Opening day of the 2014 waterfowl seasons is this coming Saturday September 27th. I am looking forward to it as are my hunting buddies. I was looking back through entries in my hunting diary and came across this entry for a memorable Canada goose hunt in 2011.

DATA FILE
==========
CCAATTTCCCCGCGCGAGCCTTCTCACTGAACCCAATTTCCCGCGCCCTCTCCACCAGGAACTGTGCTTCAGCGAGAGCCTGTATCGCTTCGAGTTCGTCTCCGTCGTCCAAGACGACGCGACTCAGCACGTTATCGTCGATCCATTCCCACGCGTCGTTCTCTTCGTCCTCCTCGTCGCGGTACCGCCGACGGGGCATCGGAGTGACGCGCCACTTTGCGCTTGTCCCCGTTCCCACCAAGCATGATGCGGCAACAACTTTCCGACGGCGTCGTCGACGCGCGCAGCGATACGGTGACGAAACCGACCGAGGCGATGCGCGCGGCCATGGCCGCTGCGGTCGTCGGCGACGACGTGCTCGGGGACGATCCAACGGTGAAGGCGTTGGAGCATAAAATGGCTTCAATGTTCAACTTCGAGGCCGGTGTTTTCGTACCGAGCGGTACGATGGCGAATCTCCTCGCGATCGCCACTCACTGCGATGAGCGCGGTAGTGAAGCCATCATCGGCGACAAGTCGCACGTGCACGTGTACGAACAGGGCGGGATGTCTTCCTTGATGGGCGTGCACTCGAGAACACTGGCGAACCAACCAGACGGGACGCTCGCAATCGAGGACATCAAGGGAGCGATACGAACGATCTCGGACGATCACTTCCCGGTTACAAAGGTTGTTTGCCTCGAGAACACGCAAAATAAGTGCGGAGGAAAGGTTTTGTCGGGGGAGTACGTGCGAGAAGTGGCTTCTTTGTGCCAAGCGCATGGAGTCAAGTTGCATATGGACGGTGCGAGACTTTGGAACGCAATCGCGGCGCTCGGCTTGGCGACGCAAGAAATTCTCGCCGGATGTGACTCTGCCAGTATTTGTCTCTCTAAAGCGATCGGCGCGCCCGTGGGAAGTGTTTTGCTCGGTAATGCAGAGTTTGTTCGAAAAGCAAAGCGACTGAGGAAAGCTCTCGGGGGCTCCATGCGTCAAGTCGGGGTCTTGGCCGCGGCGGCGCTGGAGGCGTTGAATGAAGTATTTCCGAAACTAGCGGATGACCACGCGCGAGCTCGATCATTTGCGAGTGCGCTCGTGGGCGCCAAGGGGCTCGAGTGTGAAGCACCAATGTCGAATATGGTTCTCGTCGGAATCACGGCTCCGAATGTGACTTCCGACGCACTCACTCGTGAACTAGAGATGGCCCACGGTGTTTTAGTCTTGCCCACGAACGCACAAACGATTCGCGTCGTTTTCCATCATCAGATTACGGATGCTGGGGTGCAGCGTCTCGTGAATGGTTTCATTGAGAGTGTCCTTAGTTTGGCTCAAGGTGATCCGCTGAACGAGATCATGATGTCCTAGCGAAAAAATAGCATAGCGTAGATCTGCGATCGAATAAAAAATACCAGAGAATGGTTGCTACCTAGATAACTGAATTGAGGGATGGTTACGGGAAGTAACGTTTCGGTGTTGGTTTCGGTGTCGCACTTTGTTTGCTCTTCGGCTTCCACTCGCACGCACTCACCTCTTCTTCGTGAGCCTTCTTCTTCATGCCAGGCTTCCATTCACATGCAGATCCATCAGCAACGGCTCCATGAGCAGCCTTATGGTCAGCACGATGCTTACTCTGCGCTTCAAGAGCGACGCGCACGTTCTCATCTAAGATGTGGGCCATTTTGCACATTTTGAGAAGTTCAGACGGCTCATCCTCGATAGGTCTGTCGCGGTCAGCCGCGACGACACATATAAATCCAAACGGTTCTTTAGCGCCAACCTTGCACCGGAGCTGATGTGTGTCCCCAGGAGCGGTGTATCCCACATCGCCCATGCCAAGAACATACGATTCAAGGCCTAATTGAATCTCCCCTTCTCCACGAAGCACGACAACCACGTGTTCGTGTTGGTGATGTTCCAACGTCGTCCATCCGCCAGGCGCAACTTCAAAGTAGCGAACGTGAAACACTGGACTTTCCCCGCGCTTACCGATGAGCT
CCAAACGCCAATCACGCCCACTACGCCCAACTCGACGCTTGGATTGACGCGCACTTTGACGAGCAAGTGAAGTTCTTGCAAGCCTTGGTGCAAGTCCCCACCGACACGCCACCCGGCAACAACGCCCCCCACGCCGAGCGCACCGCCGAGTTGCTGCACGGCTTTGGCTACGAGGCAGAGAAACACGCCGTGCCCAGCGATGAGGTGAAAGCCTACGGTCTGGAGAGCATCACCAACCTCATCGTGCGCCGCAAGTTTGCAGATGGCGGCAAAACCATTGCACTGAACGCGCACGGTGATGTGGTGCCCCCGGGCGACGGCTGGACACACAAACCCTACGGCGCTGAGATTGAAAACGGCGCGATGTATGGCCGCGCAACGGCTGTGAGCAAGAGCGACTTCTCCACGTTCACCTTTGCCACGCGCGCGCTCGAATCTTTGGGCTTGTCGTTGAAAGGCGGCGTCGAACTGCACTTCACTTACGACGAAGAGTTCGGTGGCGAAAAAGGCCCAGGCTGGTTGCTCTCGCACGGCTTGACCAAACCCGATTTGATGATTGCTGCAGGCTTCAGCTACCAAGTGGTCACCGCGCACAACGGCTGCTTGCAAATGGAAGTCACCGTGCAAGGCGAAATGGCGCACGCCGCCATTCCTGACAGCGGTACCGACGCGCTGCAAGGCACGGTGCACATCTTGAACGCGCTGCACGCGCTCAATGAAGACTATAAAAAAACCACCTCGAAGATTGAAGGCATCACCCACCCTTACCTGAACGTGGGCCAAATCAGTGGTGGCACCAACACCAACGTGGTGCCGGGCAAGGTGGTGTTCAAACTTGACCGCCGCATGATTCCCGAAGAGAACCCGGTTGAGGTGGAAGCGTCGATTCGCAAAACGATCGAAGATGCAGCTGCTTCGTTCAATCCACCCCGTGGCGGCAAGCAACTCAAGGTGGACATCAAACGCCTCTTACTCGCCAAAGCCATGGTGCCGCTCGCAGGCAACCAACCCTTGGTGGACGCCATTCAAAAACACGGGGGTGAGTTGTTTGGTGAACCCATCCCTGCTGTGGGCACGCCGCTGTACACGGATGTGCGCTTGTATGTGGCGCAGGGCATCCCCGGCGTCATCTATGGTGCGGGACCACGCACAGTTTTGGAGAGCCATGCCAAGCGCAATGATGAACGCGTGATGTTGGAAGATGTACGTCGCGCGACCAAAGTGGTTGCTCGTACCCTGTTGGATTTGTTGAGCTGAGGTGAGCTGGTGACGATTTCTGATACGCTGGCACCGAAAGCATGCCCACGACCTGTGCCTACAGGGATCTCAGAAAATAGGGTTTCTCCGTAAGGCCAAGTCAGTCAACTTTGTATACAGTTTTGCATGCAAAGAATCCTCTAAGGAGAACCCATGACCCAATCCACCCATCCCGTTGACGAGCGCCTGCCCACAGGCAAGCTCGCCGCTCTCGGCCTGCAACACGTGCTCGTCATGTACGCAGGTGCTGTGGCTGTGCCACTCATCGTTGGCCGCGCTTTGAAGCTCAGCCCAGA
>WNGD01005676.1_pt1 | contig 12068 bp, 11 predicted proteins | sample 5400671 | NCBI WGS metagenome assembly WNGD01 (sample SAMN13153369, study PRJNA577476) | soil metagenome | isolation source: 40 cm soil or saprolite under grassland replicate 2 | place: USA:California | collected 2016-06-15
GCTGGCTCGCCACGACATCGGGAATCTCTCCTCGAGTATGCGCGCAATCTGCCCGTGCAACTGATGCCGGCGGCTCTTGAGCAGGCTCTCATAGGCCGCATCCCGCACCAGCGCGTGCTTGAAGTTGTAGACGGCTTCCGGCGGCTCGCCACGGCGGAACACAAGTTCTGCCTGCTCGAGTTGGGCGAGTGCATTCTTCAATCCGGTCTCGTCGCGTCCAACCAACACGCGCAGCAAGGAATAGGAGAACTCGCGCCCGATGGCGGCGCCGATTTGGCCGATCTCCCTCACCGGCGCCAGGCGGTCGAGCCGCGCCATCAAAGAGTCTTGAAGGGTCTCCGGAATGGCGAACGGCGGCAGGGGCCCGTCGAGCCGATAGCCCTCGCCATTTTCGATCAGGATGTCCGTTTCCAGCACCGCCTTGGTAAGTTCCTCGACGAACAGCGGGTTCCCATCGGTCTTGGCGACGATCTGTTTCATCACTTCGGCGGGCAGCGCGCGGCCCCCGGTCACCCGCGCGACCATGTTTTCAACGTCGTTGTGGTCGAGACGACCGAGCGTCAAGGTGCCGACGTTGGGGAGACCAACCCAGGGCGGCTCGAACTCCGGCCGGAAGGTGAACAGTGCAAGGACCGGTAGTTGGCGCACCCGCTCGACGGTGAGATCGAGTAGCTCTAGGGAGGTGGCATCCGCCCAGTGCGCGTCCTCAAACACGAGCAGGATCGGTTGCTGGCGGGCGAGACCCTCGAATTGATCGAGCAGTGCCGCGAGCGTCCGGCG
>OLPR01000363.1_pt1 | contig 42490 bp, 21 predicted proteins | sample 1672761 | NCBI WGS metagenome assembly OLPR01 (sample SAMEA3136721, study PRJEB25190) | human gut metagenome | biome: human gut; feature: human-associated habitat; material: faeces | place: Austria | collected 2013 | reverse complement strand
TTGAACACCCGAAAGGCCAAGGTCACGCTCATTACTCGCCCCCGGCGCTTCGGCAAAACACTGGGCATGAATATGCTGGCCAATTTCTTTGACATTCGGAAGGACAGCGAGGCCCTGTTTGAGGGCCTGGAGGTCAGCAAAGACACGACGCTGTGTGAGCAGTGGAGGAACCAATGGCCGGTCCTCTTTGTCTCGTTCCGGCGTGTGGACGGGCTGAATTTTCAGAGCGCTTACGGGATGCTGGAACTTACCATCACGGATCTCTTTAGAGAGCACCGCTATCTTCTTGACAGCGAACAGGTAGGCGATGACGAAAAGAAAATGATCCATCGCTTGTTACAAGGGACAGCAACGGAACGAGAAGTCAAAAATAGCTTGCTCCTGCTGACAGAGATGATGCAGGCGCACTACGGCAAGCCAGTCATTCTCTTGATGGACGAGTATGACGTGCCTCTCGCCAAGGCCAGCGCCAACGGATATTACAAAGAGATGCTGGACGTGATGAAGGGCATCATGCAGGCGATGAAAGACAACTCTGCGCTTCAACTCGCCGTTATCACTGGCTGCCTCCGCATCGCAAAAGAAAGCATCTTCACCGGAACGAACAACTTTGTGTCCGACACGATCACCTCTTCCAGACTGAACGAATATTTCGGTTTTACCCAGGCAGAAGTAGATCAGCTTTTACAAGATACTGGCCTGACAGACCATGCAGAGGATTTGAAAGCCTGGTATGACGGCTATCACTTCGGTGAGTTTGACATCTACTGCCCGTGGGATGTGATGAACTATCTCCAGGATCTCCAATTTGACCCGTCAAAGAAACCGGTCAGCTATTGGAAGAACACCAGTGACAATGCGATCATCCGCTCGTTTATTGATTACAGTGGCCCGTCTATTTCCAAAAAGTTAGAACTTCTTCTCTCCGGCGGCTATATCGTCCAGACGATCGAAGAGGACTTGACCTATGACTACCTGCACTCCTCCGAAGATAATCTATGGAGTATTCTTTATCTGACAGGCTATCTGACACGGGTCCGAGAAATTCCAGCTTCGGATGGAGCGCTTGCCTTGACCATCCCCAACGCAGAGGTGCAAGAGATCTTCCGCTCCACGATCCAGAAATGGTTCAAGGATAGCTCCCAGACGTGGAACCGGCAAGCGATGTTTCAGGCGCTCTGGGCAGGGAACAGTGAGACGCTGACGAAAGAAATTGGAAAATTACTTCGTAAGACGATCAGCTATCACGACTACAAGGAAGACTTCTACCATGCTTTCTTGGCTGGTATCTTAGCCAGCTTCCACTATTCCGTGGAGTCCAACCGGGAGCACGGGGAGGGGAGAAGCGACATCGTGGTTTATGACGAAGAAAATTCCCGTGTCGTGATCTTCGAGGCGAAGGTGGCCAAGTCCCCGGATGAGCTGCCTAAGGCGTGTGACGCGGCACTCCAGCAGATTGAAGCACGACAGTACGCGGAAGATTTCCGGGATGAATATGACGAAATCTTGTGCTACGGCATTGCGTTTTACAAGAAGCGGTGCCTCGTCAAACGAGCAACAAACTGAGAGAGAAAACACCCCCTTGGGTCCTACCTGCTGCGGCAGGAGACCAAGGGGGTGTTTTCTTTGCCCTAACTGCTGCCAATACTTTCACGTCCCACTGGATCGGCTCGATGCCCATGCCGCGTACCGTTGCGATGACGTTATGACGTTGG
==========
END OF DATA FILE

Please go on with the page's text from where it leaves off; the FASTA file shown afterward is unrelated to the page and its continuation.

This past weekend I enjoyed a range of hunting experiences. Saturday afternoon I went out on my own for a deer hunt. Jason was off on a guided goose hunt with his younger brother and Chris, a friend visiting from New Brunswick. The drive out to Pete and Val’s farm for the deer hunt was slower than usual as I was stuck behind a funeral procession under police escort. I arrived at the farm around 1230 pm and after checking in with my hostess made my way to my ladder stand. Saw no deer on the walk in, but noticed deer trails passing through the conifers close to where my stand is set up. It was a cool afternoon and unusually quiet I thought. Unlike the Monday and Tuesday before it seemed barren. I did not see and hear bluejays, crows, Canada geese. I climbed into the tree stand easily enough, taking care to heed the safety rules. I brought some dried cranberries to snack on. I made an effort to make as little noise as possible during the hunt. I knocked my carrying bag off the foot rest accidentally. It fell to the ground with ample noise. It made me think of how careful one must be while hunting from a tree stand. I stayed in the stand until 5:00 pm. By then it was after sunset and too dark to see to make a shot. It was a blustery afternoon and no deer were seen. On the walk out in the dark I saw a couple of bunnies along the trail. I sent Jason a text to let him know I had returned safely from the deer hunt and was homeward bound, but without a deer.